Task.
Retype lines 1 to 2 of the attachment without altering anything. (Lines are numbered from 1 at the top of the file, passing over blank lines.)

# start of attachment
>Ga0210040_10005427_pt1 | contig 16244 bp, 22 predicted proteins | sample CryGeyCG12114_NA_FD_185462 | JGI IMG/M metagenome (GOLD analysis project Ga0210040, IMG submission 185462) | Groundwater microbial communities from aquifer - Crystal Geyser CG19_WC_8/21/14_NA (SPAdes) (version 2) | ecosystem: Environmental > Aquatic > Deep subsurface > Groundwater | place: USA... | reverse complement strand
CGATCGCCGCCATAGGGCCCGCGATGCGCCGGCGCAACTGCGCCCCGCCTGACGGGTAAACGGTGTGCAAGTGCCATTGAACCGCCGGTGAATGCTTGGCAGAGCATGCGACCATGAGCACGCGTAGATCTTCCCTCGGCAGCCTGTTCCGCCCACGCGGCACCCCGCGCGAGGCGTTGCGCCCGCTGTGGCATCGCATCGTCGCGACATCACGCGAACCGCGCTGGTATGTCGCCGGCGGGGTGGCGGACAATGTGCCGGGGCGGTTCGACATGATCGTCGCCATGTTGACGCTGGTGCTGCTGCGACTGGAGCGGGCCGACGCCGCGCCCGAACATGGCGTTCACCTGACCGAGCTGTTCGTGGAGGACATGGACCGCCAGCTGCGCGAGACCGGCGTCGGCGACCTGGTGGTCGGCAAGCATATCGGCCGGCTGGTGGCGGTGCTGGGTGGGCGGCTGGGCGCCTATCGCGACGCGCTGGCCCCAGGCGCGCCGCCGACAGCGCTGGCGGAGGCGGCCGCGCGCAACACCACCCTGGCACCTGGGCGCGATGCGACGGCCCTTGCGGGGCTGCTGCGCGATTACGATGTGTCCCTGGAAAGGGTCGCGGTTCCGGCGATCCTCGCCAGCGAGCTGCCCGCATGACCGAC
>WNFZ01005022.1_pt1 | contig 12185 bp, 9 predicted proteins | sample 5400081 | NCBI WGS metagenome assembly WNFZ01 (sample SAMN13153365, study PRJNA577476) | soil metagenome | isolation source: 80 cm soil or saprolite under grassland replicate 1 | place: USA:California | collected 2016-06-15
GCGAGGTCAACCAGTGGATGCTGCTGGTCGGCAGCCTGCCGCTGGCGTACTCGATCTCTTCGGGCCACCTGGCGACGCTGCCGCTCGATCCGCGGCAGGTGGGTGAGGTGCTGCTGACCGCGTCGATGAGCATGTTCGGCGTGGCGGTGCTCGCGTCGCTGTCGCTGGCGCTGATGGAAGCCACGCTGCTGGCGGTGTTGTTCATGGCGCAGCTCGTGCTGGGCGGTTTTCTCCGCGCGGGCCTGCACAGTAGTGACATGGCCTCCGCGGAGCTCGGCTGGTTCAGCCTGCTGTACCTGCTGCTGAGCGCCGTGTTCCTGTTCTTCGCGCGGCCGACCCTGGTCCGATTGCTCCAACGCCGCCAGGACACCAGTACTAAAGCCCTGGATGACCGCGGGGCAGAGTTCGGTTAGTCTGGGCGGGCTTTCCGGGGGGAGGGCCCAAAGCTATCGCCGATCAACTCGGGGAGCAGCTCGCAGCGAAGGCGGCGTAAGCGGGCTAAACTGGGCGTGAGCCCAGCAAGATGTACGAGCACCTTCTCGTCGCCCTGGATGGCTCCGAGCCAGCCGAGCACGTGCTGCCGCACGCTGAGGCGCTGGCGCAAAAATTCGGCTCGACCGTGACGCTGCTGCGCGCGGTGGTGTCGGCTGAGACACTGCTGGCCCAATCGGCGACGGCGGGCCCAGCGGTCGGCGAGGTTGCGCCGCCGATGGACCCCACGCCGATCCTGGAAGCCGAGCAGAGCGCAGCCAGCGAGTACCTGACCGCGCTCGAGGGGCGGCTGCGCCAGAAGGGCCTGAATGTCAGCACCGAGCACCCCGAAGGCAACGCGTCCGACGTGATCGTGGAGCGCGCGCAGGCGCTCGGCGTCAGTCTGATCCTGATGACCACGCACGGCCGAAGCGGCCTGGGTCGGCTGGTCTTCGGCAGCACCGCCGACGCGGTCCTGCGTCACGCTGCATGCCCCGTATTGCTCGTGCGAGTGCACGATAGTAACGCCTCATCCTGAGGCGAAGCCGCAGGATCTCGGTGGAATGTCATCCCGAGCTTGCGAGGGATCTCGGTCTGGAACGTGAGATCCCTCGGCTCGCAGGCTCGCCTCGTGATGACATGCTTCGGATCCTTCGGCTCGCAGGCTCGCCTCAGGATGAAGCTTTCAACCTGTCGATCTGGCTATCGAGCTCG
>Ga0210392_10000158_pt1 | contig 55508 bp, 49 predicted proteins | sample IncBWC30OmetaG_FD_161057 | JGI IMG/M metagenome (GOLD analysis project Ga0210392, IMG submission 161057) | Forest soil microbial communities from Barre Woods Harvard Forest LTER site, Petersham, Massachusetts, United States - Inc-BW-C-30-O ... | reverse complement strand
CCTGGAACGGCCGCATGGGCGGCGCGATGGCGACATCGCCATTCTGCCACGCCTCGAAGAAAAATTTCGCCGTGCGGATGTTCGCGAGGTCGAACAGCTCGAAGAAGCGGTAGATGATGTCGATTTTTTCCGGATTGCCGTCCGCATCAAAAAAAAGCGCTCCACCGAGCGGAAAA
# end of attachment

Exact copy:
>Ga0210040_10005427_pt1 | contig 16244 bp, 22 predicted proteins | sample CryGeyCG12114_NA_FD_185462 | JGI IMG/M metagenome (GOLD analysis project Ga0210040, IMG submission 185462) | Groundwater microbial communities from aquifer - Crystal Geyser CG19_WC_8/21/14_NA (SPAdes) (version 2) | ecosystem: Environmental > Aquatic > Deep subsurface > Groundwater | place: USA... | reverse complement strand
CGATCGCCGCCATAGGGCCCGCGATGCGCCGGCGCAACTGCGCCCCGCCTGACGGGTAAACGGTGTGCAAGTGCCATTGAACCGCCGGTGAATGCTTGGCAGAGCATGCGACCATGAGCACGCGTAGATCTTCCCTCGGCAGCCTGTTCCGCCCACGCGGCACCCCGCGCGAGGCGTTGCGCCCGCTGTGGCATCGCATCGTCGCGACATCACGCGAACCGCGCTGGTATGTCGCCGGCGGGGTGGCGGACAATGTGCCGGGGCGGTTCGACATGATCGTCGCCATGTTGACGCTGGTGCTGCTGCGACTGGAGCGGGCCGACGCCGCGCCCGAACATGGCGTTCACCTGACCGAGCTGTTCGTGGAGGACATGGACCGCCAGCTGCGCGAGACCGGCGTCGGCGACCTGGTGGTCGGCAAGCATATCGGCCGGCTGGTGGCGGTGCTGGGTGGGCGGCTGGGCGCCTATCGCGACGCGCTGGCCCCAGGCGCGCCGCCGACAGCGCTGGCGGAGGCGGCCGCGCGCAACACCACCCTGGCACCTGGGCGCGATGCGACGGCCCTTGCGGGGCTGCTGCGCGATTACGATGTGTCCCTGGAAAGGGTCGCGGTTCCGGCGATCCTCGCCAGCGAGCTGCCCGCATGACCGAC